A couple of streets away is Rue de la Harpe where, right at the far end, I chanced upon Monk, La Taverne de Cluny, a bar and jazz club where the décor drew me in and the menu offered one of my favorite options, a build-your-own salad. I opted for the three-ingredient version, choosing lentils, dressed beetroot and goat’s cheese, and settled back to admire the laid-back black and gold surroundings: little round tables with the Monk logo, photos of iconic jazz musicians, display cases of craft beer bottles – they sell over 50 varieties – and posters for their upcoming music and comedy events. The background music – Georges Brassens and Joe Dassin’s Les Champs Élysées – oozed French charm and really I think I couldn’t find a more charming lunch stop anywhere in the Quartier Latin.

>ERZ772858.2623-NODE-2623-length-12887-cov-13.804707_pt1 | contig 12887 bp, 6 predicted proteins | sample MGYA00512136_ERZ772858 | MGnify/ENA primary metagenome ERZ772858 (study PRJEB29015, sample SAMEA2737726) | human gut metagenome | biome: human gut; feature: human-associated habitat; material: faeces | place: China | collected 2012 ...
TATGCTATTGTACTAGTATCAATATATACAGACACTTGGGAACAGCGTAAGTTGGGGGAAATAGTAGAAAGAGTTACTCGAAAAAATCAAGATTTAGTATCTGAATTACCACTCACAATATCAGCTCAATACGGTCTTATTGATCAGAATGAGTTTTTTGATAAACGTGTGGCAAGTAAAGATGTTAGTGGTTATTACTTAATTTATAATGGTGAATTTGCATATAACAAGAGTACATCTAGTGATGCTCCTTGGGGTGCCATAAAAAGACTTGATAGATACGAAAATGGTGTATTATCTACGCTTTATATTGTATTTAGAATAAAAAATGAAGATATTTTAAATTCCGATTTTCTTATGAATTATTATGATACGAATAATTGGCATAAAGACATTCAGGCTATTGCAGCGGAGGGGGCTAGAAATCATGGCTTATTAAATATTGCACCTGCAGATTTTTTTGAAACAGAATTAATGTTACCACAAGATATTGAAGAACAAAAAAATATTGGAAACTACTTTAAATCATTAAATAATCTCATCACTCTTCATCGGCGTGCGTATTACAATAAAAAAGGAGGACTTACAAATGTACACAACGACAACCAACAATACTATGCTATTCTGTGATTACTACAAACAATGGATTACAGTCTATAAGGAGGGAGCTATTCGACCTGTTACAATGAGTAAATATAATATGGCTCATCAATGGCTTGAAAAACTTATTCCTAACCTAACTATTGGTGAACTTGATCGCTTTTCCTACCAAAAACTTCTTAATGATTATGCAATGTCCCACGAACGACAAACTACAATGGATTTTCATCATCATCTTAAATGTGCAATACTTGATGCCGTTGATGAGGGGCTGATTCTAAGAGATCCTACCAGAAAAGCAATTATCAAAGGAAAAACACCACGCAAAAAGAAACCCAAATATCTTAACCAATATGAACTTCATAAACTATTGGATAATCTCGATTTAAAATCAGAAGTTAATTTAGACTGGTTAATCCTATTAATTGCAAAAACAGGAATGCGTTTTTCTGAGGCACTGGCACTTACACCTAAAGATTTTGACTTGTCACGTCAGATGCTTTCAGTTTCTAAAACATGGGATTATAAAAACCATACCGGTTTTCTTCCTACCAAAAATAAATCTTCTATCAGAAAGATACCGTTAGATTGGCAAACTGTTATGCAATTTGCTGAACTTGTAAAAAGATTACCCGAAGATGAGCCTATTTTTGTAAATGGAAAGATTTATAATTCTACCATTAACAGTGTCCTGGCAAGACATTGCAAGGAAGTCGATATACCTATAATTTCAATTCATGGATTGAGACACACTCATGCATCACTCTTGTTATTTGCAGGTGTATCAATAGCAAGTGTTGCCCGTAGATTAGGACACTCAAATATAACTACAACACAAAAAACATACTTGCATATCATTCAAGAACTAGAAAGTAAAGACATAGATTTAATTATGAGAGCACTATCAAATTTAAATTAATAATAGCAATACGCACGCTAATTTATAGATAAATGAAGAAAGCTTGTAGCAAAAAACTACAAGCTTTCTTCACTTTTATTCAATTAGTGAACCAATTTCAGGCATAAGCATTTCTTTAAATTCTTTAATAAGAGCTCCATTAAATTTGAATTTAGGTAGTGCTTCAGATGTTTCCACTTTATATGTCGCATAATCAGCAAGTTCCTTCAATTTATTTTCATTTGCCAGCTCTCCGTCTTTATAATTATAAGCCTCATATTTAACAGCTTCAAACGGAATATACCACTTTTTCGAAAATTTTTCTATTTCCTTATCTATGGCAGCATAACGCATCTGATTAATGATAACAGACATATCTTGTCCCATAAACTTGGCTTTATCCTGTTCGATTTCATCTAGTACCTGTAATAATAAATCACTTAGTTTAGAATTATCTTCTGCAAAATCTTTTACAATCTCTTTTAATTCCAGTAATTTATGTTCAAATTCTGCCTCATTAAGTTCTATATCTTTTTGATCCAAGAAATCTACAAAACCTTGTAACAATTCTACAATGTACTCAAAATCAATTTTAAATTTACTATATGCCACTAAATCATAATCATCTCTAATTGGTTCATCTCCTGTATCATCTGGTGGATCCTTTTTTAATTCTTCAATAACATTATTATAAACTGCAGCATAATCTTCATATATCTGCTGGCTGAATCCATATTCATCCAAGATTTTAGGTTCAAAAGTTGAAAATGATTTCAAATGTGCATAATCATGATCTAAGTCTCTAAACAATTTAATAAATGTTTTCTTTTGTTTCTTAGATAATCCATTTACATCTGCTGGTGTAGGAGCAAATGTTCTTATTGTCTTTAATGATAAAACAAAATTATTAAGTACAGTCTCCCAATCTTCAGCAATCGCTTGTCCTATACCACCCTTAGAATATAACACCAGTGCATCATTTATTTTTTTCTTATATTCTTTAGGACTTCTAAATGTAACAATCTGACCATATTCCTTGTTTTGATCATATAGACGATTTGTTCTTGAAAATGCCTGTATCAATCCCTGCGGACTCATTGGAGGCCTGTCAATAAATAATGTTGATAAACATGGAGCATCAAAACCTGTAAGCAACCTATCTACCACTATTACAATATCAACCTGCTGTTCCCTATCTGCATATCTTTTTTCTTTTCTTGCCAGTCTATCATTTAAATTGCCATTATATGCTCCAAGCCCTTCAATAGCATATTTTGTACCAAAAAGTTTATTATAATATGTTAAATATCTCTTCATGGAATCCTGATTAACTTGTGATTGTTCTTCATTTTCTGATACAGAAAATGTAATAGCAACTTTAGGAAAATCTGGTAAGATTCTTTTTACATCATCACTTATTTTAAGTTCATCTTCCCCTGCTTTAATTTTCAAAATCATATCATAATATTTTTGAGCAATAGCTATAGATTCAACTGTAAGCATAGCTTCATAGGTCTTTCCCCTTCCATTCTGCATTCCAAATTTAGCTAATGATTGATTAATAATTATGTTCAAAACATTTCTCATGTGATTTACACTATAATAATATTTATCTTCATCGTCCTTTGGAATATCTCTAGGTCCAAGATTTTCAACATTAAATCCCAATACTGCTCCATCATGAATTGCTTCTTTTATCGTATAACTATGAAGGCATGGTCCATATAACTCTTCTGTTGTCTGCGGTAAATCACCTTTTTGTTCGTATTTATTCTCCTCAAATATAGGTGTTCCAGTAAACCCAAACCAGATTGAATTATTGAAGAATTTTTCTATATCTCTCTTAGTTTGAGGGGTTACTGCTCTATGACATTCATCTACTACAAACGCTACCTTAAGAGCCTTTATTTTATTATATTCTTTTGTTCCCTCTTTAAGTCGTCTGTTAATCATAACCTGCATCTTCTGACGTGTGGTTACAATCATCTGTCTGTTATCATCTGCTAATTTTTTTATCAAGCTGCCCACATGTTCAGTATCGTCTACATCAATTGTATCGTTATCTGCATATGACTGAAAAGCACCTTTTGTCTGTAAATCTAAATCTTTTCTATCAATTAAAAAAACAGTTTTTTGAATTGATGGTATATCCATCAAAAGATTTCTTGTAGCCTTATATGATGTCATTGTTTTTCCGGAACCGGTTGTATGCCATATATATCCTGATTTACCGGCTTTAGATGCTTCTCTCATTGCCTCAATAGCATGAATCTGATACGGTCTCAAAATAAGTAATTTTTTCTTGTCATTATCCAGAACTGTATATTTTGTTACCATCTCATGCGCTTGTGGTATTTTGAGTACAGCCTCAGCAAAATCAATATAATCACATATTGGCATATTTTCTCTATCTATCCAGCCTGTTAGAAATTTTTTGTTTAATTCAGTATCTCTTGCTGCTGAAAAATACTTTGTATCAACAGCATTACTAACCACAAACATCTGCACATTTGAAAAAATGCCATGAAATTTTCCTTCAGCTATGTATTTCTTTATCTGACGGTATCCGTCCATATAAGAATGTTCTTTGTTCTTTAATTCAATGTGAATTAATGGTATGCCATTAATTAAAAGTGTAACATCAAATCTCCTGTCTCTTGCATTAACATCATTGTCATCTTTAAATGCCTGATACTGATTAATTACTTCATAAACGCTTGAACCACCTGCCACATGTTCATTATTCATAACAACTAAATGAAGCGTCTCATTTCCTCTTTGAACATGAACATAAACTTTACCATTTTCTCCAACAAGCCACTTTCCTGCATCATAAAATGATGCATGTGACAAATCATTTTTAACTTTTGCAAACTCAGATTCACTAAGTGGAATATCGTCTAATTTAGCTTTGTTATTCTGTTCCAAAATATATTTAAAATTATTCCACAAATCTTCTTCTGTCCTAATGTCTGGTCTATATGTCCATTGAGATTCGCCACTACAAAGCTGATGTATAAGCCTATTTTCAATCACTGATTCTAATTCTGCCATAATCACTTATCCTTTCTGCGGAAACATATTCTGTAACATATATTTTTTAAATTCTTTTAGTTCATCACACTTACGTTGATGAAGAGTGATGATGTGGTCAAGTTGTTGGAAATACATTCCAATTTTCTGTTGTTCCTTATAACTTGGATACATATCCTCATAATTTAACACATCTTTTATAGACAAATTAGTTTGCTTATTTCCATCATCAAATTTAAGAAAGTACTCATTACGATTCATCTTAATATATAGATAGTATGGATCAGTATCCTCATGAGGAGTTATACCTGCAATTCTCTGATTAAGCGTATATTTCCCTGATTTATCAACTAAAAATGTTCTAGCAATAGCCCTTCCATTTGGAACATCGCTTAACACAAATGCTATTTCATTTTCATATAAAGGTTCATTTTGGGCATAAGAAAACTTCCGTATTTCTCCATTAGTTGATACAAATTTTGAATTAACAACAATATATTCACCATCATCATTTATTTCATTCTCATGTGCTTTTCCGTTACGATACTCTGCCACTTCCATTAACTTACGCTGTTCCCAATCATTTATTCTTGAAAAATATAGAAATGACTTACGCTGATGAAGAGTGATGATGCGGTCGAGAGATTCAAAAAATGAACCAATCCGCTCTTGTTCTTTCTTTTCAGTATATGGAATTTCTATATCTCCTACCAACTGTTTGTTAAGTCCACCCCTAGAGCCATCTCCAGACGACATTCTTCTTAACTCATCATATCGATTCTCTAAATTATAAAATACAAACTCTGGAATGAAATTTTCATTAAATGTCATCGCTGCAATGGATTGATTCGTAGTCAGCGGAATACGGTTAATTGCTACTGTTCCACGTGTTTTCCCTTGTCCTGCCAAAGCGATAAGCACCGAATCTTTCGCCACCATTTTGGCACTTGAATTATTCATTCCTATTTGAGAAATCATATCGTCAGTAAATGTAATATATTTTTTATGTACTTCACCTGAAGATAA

Next, I popped into two of the nearby churches. First, Saint Séverin, originally built in the 13th century on a site where the hermit Séverin had lived, although today only the bell tower dates that far back. Most striking to me were the stained-glass windows because they are an intriguing mix. Behind the altar are gothic windows dating from the 15th century and as a striking contrast there are seven contemporary windows which were installed in 1970. They are beautiful, mosaic-style designs, each accompanied by bible quotations. For example, the verse “I am come to send fire on the earth” (Luke 12, verse 49) is illustrated by a design full of overlapping flame shapes in vibrant red, purple, orange and yellow. It’s modern and radiant.